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  1. Free, publicly-accessible full text available August 1, 2024
  2. Increasing sample dimensions in high‐pressure torsion (HPT) processing affects load and torque requirements, deformation distribution, and heating. Finite‐element modeling (FEM) and experiments are used to investigate the effect of technical parameters on the scaling up of HPT. Simulations confirm that axial load and torque requirements are proportional to the square and the cube of the sample radius, respectively. The temperature rise also displays a pronounced dependency on the radius. Decreasing the diameter‐to‐thickness ratio can cause heterogeneity in strain distribution along the thickness direction at the edges of the sample. Such heterogeneity is governed by friction conditions between the material and the lateral wall of the anvil depression. Simulation of HPT processing of ring‐shaped samples shows that it is possible to reach more homogeneous distribution of strain and flow stress in the processed material. Experiments using magnesium confirm a tendency for strain localization in the early stage of HPT processing but increasing the number of turns increases the homogeneity of the material. The embodied energy in HPT processing is discussed.

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  3. There has been a great interest in evaluating the potential of severe plastic deformation (SPD) to improve the performance of magnesium for biological applications. However, different properties and trends, including some contradictions, have been reported. The present study critically reviews the structural features, mechanical properties, corrosion behavior and biological response of magnesium and its alloys processed by SPD, with an emphasis on equal-channel angular pressing (ECAP) and high-pressure torsion (HPT). The unique mechanism of grain refinement in magnesium processed via ECAP causes a large scatter in the final structure, and these microstructural differences can affect the properties and produce difficulties in establishing trends. However, the recent advances in ECAP processing and the increased availability of data from samples produced via HPT clarify that grain refinement can indeed improve the mechanical properties and corrosion resistance without compromising the biological response. It is shown that processing via SPD has great potential for improving the performance of magnesium for biological applications.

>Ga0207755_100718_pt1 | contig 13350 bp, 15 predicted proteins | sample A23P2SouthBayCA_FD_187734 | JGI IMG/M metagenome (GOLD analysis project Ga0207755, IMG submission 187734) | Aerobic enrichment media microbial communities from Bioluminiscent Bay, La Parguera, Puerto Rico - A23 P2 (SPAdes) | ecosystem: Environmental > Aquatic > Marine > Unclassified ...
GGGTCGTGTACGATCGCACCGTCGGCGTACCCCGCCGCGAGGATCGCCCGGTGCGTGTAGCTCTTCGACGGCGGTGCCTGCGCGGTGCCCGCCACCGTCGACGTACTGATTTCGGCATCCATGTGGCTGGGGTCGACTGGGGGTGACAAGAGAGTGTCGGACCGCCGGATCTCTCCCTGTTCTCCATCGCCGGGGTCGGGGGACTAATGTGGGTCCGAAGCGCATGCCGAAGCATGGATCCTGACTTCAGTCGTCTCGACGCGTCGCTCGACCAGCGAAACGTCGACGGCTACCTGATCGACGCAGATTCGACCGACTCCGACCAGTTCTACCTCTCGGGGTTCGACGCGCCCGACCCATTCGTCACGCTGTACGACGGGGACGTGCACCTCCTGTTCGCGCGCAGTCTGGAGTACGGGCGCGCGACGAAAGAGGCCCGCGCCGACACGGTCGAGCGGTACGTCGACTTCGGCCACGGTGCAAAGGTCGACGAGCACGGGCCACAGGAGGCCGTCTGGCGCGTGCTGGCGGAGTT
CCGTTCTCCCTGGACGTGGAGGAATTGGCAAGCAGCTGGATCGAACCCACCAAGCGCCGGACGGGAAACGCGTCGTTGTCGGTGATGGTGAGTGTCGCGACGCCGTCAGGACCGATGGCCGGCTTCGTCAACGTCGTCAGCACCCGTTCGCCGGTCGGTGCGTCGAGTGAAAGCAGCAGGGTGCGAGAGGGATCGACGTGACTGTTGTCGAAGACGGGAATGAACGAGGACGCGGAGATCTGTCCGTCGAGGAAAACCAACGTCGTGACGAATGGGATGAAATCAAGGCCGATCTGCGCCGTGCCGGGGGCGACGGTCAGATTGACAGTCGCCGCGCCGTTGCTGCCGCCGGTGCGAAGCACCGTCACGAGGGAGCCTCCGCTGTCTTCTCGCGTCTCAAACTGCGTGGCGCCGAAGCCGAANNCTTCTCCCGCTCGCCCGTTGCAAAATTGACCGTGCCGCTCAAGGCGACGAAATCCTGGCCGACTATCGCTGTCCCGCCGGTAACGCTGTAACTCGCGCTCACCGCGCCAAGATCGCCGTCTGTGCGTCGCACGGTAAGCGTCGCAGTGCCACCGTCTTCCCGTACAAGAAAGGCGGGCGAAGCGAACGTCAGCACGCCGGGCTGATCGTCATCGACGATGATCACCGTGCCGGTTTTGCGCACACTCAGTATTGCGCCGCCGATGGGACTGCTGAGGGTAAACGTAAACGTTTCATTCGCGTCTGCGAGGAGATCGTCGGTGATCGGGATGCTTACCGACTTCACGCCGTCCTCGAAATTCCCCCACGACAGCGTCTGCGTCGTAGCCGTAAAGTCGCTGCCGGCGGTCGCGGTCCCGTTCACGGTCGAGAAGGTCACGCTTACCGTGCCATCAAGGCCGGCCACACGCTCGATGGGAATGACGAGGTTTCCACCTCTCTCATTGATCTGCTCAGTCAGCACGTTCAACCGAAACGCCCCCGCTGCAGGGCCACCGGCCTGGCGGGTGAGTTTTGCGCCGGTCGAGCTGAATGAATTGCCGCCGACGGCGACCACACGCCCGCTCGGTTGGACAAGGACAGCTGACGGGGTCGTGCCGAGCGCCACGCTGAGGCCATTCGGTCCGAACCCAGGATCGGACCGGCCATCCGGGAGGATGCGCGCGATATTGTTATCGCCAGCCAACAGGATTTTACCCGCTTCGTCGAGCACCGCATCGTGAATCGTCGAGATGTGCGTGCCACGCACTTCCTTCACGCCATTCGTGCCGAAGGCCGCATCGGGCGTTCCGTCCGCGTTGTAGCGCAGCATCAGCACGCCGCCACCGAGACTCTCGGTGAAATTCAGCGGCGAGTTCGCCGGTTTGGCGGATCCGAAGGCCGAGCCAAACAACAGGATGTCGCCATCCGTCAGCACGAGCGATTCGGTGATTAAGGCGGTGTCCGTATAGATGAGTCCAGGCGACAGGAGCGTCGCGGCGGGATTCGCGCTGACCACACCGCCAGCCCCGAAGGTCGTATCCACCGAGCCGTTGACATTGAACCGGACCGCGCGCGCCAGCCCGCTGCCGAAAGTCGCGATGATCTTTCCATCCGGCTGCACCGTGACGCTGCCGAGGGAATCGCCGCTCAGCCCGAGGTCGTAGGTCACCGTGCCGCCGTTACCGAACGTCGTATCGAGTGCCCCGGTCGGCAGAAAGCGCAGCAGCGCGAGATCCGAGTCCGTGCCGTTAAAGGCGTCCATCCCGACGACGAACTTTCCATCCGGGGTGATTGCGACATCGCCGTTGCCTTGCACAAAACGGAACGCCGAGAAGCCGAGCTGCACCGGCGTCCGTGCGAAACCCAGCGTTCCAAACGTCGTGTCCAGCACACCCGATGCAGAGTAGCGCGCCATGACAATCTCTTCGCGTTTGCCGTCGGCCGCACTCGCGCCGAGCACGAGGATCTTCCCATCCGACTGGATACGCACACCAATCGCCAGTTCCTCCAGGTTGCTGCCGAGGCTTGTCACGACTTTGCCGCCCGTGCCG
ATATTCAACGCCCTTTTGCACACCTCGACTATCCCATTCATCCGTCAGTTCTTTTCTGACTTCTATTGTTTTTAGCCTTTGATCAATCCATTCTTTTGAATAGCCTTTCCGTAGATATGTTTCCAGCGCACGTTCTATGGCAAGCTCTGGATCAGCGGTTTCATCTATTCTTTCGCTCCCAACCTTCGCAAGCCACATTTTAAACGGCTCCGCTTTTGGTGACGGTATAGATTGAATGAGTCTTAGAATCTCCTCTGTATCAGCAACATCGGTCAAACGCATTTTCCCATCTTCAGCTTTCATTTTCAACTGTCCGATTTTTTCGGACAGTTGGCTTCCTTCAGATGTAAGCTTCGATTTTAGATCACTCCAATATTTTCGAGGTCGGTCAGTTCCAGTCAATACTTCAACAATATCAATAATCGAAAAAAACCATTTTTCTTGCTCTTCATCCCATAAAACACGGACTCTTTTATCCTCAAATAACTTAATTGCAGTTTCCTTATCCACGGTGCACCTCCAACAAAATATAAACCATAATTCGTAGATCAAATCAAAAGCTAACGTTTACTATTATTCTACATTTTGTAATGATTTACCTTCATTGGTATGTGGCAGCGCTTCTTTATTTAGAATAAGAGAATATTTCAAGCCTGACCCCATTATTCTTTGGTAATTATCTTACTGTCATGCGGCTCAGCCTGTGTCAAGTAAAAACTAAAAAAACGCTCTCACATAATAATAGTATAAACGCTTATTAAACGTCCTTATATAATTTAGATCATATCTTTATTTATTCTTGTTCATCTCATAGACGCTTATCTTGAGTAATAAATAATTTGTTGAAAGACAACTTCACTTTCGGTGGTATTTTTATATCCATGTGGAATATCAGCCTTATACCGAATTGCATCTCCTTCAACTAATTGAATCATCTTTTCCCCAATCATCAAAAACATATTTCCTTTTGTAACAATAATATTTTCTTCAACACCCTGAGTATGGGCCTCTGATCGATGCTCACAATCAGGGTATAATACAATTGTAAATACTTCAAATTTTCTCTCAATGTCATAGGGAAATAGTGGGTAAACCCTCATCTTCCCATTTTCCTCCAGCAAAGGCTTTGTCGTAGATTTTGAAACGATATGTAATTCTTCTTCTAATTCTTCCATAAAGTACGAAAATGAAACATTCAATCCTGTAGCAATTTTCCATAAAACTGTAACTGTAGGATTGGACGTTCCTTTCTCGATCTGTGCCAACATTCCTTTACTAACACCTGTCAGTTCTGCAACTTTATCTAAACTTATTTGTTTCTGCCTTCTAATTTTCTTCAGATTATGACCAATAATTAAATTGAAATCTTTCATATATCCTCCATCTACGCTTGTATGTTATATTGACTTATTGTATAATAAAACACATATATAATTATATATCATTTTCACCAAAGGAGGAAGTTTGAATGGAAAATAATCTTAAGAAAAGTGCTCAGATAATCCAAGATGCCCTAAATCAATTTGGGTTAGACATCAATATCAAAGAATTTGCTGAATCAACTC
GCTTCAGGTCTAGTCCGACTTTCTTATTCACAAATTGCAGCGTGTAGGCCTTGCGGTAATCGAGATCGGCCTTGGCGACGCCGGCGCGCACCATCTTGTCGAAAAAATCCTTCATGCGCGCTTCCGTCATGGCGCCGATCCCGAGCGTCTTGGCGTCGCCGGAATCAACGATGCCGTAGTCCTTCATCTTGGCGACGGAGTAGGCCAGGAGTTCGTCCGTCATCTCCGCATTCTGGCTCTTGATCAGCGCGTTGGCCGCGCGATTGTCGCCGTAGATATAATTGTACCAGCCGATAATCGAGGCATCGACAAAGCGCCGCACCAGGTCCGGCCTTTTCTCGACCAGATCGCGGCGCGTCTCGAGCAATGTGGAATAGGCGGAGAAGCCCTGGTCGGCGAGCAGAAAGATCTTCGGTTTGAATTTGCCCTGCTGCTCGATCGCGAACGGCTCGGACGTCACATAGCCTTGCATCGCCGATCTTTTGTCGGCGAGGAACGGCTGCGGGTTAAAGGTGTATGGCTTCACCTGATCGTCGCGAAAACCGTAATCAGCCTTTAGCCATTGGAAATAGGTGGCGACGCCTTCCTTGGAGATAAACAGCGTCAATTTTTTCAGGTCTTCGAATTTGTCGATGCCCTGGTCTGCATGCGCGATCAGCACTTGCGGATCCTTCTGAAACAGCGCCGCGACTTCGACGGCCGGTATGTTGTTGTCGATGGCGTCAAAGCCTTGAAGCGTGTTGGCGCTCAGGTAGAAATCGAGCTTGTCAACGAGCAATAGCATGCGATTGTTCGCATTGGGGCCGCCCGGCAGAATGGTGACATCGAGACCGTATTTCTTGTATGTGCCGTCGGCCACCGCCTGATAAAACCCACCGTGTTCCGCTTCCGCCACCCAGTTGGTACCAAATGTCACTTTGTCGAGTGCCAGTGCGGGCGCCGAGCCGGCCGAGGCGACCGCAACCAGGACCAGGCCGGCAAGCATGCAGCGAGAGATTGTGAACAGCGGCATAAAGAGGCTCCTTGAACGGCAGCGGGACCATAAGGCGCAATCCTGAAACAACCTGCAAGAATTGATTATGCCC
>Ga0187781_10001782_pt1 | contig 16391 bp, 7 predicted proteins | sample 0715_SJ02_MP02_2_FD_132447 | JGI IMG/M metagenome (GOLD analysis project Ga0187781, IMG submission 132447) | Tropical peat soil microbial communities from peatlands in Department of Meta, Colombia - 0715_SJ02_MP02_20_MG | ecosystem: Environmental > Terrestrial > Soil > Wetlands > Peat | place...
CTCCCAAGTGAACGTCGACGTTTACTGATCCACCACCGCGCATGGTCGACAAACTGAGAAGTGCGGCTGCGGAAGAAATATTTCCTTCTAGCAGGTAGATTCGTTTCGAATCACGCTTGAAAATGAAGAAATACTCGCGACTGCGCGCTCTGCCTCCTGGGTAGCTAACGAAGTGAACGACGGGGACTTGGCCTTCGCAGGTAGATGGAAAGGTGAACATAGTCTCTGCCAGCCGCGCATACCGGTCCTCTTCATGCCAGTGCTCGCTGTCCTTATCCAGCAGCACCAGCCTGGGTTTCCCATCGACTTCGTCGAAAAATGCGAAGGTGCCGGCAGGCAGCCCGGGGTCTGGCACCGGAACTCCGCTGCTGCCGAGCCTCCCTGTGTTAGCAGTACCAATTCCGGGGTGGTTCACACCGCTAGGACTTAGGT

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  4. null (Ed.)
  5. The cold angular rolling process (CARP) is being developed as a continuous severe plastic deformation technique, which can process metal sheets without any length limitations at room temperature. CARP contains cold rolling and equal‐channel angular process components. The sheet thickness is kept consistent before and after CARP, allowing multiple passes of the sheet. The desired microstructure and mechanical properties can be achieved in the processed metallic sheets. The current study is aimed to evaluate the capability of CARP by processing copper sheets with different sheet widths for repetitive passes. The CARP‐treated sheets are examined by lab‐scale X‐ray and high‐energy synchrotron X‐ray diffraction to investigate the evolution in dislocation density, texture, and strain anisotropy, and by tensile testing to identify the bulk mechanical properties. The digital image correlation method is applied to tensile testing so that strain localization within the sample gauge is visualized and deformation behavior is evaluated after yielding till postnecking by estimating the hardening exponent and strain hardening rate of the CARP‐treated sheet. Comparing the reported continuous and multiple‐step processes on Cu and its alloys, the present study confirms that the CARP is potentially a useful sheet process for strengthening ductile metals.

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  6. null (Ed.)
    The processing of bulk metals through the application of severe plastic deformation (SPD), using procedures such as equal-channel angular pressing (ECAP) and high-pressure torsion (HPT), is now well established for the fabrication of materials with exceptionally small grain sizes, usually in the submicrometer range and often having grain sizes at the nanometer level. These grain sizes cannot be achieved using thermo-mechanical processing or any conventional processing techniques. Recently, these procedures have been further developed to process alternative advanced materials. For example, by stacking separate disks within the HPT facility for the synthesis of bulk nanocrystalline metastable alloys where it is possible to achieve exceptionally high hardness, or by pressing powders or metallic particles in order to obtain new and novel nanocomposites exhibiting unusual properties. 
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